Muhammad Ali Jauhar
Autochrome portrait by Auguste Léon, 1920
10th President of All-India Muslim League
In office
30 December 1917 – 1 January 1918
Preceded byMuhammad Ali Jinnah
Succeeded byMohammad Ali Mohammad Khan
41st President of Indian National Congress
In office
Preceded byChittaranjan Das
Succeeded byAbul Kalam Azad
Personal details
Born(1878-12-10)10 December 1878
Rampur, Rampur State, British India
Died4 January 1931(1931-01-04) (aged 52)
London, England
Resting placeJerusalem
Political partyAll India Muslim League
Other political
Indian National Congress
Amjadi Bano Begum
(m. 1902⁠–⁠1931)
RelationsShaukat Ali (brother)
Parent(s)Abdul Ali Khan (father)
Abadi Bano Begum (mother)
OccupationJournalist, scholar, political activist, poet
Known forKhilafat movement
Founder ofJamia Millia Islamia

Mohammad Ali Jauhar (10 December 1878 – 4 January 1931) was an Indian Muslim freedom activist, a preeminent member of Indian National Congress, journalist and a poet, a leading figure of the Khilafat Movement and one of the founders of Jamia Millia Islamia.[1][2][3]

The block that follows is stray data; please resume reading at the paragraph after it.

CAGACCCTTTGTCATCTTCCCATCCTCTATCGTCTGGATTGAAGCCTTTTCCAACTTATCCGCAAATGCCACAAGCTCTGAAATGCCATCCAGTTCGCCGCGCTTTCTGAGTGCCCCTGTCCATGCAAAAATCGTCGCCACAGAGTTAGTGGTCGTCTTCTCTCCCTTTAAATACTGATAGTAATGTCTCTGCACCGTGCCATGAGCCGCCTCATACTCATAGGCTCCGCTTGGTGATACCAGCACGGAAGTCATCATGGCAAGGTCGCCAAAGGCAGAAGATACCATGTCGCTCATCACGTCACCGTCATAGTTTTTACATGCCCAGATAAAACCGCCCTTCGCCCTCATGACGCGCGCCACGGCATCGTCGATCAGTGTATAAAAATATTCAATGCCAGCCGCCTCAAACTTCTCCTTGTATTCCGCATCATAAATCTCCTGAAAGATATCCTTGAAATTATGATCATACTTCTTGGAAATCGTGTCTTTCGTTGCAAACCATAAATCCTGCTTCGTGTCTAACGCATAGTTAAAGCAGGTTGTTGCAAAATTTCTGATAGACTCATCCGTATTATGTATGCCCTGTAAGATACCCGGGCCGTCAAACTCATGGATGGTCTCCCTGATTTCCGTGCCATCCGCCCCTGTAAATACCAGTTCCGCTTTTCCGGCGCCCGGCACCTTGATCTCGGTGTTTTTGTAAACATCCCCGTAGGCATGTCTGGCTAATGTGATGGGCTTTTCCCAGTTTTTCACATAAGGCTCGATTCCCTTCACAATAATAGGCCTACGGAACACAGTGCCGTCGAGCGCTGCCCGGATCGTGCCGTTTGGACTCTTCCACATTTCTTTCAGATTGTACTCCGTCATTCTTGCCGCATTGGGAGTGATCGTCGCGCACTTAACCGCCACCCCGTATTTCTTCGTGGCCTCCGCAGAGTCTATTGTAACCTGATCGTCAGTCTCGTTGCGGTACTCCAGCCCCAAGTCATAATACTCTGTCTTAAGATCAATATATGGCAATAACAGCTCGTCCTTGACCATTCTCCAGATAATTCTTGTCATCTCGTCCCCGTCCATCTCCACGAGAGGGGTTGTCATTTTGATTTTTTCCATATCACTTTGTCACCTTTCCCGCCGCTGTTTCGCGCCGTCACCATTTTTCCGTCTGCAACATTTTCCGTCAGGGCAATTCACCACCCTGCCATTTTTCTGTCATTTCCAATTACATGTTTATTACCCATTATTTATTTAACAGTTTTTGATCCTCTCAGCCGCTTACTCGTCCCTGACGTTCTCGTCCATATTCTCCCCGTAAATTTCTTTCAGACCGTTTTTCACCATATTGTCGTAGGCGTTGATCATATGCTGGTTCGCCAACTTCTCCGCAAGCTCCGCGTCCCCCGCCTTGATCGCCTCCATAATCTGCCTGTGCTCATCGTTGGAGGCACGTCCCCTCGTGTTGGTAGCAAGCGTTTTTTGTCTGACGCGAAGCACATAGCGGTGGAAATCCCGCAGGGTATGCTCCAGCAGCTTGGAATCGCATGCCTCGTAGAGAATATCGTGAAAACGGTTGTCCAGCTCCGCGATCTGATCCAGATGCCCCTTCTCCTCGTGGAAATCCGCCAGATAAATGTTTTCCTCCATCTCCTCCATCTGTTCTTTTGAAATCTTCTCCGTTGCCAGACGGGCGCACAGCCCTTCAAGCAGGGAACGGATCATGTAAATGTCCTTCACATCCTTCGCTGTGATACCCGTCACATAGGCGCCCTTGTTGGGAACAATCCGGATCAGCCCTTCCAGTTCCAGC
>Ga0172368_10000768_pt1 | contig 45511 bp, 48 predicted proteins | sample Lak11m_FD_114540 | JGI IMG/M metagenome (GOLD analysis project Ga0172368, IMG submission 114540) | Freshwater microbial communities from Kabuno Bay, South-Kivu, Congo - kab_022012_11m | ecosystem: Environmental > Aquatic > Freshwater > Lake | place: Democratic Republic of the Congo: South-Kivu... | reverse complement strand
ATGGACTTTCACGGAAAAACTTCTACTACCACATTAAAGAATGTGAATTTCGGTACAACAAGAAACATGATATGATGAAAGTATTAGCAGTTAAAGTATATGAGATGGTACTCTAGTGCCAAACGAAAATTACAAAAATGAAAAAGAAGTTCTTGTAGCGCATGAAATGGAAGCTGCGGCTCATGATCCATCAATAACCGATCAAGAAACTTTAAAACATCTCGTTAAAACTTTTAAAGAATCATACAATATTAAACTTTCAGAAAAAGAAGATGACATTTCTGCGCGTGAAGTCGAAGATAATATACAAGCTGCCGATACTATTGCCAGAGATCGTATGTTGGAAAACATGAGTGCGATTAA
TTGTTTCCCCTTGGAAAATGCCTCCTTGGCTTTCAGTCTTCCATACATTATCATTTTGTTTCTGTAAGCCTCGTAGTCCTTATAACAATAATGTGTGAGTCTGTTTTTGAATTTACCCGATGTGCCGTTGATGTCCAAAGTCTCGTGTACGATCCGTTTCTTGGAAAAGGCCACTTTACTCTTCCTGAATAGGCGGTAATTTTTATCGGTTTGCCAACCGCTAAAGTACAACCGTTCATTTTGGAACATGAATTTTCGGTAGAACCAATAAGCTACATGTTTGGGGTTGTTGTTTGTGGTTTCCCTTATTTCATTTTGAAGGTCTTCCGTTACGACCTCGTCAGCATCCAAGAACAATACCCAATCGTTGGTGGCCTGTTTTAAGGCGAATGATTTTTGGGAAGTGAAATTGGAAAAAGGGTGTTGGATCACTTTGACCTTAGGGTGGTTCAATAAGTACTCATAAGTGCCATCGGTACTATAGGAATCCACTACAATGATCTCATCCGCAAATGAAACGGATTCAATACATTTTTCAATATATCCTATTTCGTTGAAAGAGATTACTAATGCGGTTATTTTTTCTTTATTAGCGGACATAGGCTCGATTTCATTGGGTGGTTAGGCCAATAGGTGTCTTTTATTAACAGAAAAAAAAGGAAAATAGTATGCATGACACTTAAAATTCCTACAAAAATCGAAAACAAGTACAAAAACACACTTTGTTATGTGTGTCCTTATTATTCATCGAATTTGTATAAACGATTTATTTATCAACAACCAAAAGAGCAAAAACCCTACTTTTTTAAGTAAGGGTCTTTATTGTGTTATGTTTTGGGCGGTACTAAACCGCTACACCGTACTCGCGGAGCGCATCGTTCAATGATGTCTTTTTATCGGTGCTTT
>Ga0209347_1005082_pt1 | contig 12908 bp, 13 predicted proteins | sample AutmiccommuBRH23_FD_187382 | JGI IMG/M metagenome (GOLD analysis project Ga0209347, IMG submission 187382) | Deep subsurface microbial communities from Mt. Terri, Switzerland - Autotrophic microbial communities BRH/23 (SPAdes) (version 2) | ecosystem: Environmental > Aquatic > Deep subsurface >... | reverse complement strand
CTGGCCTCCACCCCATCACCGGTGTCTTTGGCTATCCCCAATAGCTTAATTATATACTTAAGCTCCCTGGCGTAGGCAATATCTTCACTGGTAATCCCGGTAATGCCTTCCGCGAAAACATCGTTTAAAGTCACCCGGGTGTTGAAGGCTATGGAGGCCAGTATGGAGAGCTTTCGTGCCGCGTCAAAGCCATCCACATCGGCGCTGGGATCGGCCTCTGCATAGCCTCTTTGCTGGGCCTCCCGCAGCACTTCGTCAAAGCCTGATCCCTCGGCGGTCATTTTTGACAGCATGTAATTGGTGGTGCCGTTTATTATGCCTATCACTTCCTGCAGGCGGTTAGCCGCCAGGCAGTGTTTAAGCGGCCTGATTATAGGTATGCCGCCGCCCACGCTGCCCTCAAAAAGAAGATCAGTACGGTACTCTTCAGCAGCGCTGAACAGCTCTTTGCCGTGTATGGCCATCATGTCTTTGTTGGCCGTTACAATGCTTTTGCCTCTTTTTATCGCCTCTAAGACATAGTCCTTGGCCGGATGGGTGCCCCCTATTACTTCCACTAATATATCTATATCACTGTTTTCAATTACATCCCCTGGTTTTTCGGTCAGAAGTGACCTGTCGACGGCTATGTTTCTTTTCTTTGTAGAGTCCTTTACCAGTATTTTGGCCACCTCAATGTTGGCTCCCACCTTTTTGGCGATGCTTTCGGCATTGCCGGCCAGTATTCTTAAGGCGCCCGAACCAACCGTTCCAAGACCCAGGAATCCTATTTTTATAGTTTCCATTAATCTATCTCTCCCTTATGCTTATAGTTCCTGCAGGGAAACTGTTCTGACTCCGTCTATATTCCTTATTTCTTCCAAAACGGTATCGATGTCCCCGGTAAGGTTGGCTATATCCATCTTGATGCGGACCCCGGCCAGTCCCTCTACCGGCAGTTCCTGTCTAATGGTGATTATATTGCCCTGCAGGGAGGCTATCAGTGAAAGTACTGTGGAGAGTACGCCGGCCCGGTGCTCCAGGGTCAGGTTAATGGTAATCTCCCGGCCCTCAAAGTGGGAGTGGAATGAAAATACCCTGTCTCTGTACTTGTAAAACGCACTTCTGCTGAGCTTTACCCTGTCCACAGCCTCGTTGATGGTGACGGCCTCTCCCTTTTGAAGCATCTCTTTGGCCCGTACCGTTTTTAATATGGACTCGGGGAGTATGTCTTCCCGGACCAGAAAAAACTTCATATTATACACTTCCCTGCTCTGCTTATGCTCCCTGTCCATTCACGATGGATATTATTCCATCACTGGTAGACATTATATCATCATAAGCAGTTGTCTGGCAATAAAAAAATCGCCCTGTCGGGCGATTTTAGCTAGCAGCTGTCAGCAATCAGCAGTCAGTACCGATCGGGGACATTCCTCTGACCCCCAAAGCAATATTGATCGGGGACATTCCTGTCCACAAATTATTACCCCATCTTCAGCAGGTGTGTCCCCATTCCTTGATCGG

Jauhar was a member of the Aligarh Movement.[4] He was elected to become the President of Indian National Congress party in 1923 and it lasted only for a few months owing to the differences with the organization, especially Gandhi, on the haphazard ending of Non-cooperation movement. In the following years, he ended up being antithetical to it and accused Gandhi and Motilal Nehru of succumbing to the appeasement of Hindus as they regarded Muslims “the minorities” in India and refused to accommodate Muslim demands in the political representation. Being one of the founders, esteemed member and 10th president of the All-India Muslim League, he represented the party in the first round-table conference held in London.[5][6][7]